Children of Field Marshal Arthur Wellesley, 1st Duke of Wellington and Hon. Catherine Sarah Dorothea Pakenham

Citations

  1. [S4] C.F.J. Hankinson, editor, DeBretts Peerage, Baronetage, Knightage and Companionage, 147th year (London, U.K.: Odhams Press, 1949), page 1100. Hereinafter cited as DeBretts Peerage, 1949.
  2. [S1710] Juan Carlos Marino y Montero, "re: Sapieha-Potocki Family," e-mail message to Darryl Roger Lundy, 4 May 2006. Hereinafter cited as "re: Sapieha-Potocki Family."
  3. [S3409] Caroline Maubois, "re: Penancoet Family," e-mail message to Darryl Roger Lundy, 2 December 2008. Hereinafter cited as "re: Penancoet Family."
  4. [S6] G.E. Cokayne; with Vicary Gibbs, H.A. Doubleday, Geoffrey H. White, Duncan Warrand and Lord Howard de Walden, editors, The Complete Peerage of England, Scotland, Ireland, Great Britain and the United Kingdom, Extant, Extinct or Dormant, new ed., 13 volumes in 14 (1910-1959; reprint in 6 volumes, Gloucester, U.K.: Alan Sutton Publishing, 2000), volume XII/2, page 452. Hereinafter cited as The Complete Peerage.
  5. [S6] Cokayne, and others, The Complete Peerage, volume XII/2, page 456.
  6. [S6] Cokayne, and others, The Complete Peerage, volume XII/2, page 451.
  7. [S6] Cokayne, and others, The Complete Peerage, volume XII/2, page 453.
  8. [S6] Cokayne, and others, The Complete Peerage, volume XII/2, page 454.
  9. [S6] Cokayne, and others, The Complete Peerage, volume XII/2, page 455.
  10. [S6] Cokayne, and others, The Complete Peerage, volume XII/2, page 457.

Arthur Hill-Trevor, 1st Viscount of Dungannon1

M, #102560, d. 30 January 1771
Last Edited=13 Dec 2012
     Arthur Hill-Trevor, 1st Viscount of Dungannon was the son of Rt. Hon. Michael Hill and Anne Trevor.2 He and Anne Deane obtained a marriage license on 9 February 1724.2,3 He married, secondly, Anne Stafford, daughter of Edmund Francis Stafford, on 12 January 1737.4,5 He died on 30 January 1771.2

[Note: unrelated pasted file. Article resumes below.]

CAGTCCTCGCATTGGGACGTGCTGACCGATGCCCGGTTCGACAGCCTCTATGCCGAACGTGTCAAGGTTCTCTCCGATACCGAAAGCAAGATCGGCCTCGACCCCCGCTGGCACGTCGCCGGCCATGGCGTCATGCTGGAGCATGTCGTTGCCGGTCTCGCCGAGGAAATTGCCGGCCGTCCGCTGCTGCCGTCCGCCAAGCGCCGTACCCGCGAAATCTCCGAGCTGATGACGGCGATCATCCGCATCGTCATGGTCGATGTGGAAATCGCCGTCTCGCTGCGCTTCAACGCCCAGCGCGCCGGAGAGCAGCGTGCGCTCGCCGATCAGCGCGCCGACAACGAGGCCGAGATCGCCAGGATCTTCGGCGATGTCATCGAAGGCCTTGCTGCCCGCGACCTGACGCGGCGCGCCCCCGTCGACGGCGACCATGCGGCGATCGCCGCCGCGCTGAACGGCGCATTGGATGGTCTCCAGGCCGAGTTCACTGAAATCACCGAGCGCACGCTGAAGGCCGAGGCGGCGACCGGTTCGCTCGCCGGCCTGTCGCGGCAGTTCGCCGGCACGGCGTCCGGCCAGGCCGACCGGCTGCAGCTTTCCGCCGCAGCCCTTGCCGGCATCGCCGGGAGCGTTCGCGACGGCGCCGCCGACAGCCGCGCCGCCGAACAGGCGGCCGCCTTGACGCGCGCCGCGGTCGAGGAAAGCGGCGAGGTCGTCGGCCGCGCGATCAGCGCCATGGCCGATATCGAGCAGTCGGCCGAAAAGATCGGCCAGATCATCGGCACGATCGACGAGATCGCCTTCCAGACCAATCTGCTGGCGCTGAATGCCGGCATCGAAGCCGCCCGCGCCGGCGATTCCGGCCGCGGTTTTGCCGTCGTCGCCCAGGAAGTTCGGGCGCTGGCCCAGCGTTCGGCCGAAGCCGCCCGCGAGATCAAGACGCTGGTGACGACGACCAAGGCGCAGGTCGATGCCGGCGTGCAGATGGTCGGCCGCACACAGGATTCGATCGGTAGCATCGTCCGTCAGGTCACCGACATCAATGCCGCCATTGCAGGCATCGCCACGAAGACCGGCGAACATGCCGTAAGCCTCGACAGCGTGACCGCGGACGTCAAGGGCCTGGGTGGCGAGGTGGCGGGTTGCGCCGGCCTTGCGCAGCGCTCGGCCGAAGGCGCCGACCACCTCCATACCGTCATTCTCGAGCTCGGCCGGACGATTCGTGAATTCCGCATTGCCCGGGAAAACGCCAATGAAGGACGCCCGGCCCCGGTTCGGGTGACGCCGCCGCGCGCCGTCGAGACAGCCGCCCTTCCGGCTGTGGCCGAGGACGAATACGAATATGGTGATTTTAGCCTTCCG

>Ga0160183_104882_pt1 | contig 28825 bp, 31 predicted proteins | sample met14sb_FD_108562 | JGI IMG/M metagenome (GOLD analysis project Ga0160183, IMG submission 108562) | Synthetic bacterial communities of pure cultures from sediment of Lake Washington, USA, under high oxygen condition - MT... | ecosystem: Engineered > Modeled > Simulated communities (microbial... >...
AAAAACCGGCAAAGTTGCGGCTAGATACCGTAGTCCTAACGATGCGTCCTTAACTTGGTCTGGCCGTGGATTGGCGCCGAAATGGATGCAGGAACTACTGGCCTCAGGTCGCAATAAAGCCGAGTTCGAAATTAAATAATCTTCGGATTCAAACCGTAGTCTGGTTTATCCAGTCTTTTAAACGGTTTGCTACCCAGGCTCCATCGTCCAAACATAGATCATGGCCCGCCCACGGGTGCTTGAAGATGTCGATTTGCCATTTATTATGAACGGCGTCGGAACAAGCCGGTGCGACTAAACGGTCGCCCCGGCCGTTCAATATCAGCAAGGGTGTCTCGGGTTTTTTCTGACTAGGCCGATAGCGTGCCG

He was given the name of Arthur Hill at birth.2 He held the office of Member of Parliament (M.P.) for Hillsborough between 1715 and 1727.2 He held the office of Member of Parliament (M.P.) for County Down between 1727 and 1765.2 He held the office of Sheriff of County Down in 1736.2 He was invested as a Privy Counsellor (P.C.) [Ireland] in 1750.2 He held the office of Chancellor of the Exchequer [Ireland] from 1754 to 1755.2 He held the office of Commissioner of Revenue [Ireland] between 1755 and 1771.2 In January 1759 his name was legally changed to Arthur Hill-Trevor by Act of Parliament.2 He was created 1st Viscount of Dungannon [Ireland] on 17 February 1766.2 He was created 1st Baron Hill of Olderfleet, of Belvior, co. Down and Brynkinalt [Ireland] on 17 February 1766.2

Children of Arthur Hill-Trevor, 1st Viscount of Dungannon and Anne Stafford

Citations

  1. [S6] G.E. Cokayne; with Vicary Gibbs, H.A. Doubleday, Geoffrey H. White, Duncan Warrand and Lord Howard de Walden, editors, The Complete Peerage of England, Scotland, Ireland, Great Britain and the United Kingdom, Extant, Extinct or Dormant, new ed., 13 volumes in 14 (1910-1959; reprint in 6 volumes, Gloucester, U.K.: Alan Sutton Publishing, 2000), volume XII/2, page 452. Hereinafter cited as The Complete Peerage.
  2. [S37] BP2003 volume 1, page 1176. See link for full details for this source. Hereinafter cited as. [S37]
  3. [S142] Bernard, Sir Burke, editor, Burke's genealogical and heraldic history of the landed gentry of Ireland, 3rd ed. (London, U.K.: Burkes Peerage Ltd, 1912), page 169. Hereinafter cited as Landed Gentry of Ireland.
  4. [S6] Cokayne, and others, The Complete Peerage, volume IX, page 236.
  5. [S6] Cokayne, and others, The Complete Peerage, volume IV, page 537.